This leaves 7 bull runs from between 16 and 230 days long and from 1.6 to 7.3 avg %/D. Two were over 200 days (203 and 230) long and had an average daily return of 1.6 and 2.6%/D respectively. One of 4.2%/D lasted 53 days and is the bull run mentioned in the first paragraph.

This leaves us with four bull runs, all being in consecutive order before the last bull run we experienced. All were between an average of 3.0 and 3.8%/D range, had a cumulative total of 178 Days and averaged 3.4%/D return. These also occurred over the last year starting in March of '17.

As far as being able to predict what we will get from our last correction of 70%, (going by the 3 prior corrections of >80%) we could either have a prolonged time of very low average %/D returns or returns higher than what we've seen for the average this last year. That is if past performance doesn't repeat it self but rhymes instead.

Given Long John's post, looks like it might be the latter. Or is it to early to tell?

Given the above evidence, one would have to be either really risk averse or a fool not to be involved in this market. Especially with fiat U$D one can afford to lose.
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Re: Bitcoins - fad or trend?

Postby Long John » Mon Feb 12, 2018

Re: the PayPal discussion. PP forfeits millions every month by not cracking down on the fee-less Friends & Family payments that are actually for Goods & Services. Maybe they have a fair idea of how much of that goes on, but realize that many of those people would simply take their business elsewhere, so PP accepts it as the price of being as big as they are. As long as it's not too blatant, not too much money received from "friends" on a daily basis, they are willing to look the other way. But luck can be pushed too far. I know of a couple of BS members who had extremely generous friends & family :lol: and a red flag went up at PP. I never rose to that level, whatever it is, myself. I've sent big shipments of silver for PPFF, but they were few and far between. I was actually glad when some people asked if they could pay by check. You sure can! :thumbup:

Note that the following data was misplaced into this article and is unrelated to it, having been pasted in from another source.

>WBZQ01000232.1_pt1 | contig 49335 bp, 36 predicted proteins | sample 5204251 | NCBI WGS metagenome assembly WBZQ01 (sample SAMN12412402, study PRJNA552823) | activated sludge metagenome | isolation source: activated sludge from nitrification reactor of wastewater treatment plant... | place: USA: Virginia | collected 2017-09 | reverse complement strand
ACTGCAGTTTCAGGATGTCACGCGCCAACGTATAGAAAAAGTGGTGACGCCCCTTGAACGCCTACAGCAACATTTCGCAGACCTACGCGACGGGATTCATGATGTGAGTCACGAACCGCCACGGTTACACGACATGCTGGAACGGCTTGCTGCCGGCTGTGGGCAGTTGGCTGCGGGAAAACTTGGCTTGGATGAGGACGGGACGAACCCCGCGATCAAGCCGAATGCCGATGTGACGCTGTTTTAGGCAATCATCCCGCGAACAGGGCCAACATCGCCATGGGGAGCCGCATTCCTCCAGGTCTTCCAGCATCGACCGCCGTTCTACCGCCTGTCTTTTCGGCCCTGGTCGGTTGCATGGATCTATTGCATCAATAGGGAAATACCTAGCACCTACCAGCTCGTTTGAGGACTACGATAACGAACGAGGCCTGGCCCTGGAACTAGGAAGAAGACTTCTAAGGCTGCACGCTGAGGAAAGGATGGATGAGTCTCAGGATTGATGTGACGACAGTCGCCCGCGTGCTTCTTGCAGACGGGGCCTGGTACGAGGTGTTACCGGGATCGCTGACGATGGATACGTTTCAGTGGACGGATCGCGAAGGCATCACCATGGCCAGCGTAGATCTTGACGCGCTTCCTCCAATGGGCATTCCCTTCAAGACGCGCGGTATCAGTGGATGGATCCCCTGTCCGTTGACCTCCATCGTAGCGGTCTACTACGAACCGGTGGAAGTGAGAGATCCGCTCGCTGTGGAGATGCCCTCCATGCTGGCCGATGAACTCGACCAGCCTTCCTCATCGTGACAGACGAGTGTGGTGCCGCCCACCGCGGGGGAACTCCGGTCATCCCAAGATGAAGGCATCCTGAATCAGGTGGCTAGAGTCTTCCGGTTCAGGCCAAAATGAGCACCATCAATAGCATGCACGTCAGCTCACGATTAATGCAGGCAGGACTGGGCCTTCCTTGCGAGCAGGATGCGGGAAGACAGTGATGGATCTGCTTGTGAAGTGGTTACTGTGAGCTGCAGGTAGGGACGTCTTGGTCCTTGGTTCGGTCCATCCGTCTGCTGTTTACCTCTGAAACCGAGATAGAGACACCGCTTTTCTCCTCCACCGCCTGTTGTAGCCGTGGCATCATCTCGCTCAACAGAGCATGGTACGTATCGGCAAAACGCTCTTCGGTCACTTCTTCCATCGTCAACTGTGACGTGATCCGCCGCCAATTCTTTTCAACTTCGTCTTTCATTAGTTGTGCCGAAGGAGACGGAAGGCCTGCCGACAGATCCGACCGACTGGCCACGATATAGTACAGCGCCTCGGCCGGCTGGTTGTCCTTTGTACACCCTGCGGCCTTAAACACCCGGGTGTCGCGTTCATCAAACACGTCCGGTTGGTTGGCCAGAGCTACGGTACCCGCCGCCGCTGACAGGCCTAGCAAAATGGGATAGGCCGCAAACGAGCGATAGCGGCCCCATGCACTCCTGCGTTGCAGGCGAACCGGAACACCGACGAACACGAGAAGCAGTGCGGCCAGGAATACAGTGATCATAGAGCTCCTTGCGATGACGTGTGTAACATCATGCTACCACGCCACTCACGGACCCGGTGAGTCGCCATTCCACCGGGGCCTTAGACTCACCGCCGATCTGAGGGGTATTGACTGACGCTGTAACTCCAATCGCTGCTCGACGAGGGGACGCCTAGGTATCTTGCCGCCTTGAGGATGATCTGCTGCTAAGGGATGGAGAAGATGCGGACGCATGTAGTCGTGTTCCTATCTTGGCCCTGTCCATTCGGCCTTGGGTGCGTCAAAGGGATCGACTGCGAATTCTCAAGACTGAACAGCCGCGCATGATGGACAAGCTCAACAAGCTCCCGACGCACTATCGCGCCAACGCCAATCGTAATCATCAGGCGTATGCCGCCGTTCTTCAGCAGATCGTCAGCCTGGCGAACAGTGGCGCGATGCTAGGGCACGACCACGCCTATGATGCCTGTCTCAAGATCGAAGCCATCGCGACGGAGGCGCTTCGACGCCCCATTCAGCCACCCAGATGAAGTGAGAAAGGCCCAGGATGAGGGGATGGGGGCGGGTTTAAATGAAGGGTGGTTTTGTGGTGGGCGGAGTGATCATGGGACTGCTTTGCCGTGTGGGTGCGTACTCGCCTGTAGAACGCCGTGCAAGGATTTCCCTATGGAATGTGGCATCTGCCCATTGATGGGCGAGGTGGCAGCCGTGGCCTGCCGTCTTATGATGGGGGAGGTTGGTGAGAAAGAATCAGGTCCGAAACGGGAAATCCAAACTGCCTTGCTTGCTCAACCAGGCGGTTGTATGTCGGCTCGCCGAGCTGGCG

What does this have to do with Bitcoin? Not sure, but it's a topic that interests a lot f BSers.

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Re: Bitcoins - fad or trend?

Postby cmiller17363 » Mon Feb 12, 2018

SilverDoge wrote:
cmiller17363 wrote:https://youtu.be/UYHFrf5ci_g

An argument that the Lightning Network will centralize the bitcoin network to banks and cripple the freedom of bitcoin. I'm not that savvy on the LN so I wanted to see what you guys thought.


My opinion is this guy is a bitcoin cash shill and is attempting to sway people into using Bcash over bitcoin with some flawed arguments (he has a 22JAN18 video highlighting features of Bcash). I am not a programmer and do not know all the ins/outs of LN's but that said...

About the video:

1) This guy picked "worst case scenario" data on his examples. Buying $30 worth of bitcoin and paying $15 in fees doesn't make much sense. That is why the developers are instituting solutions like SegWit & LN. So at first he bashes the fess, and then he follows up by bashing the solution to solve the fee problem... because he just wants to hit the "easy button" of larger block size.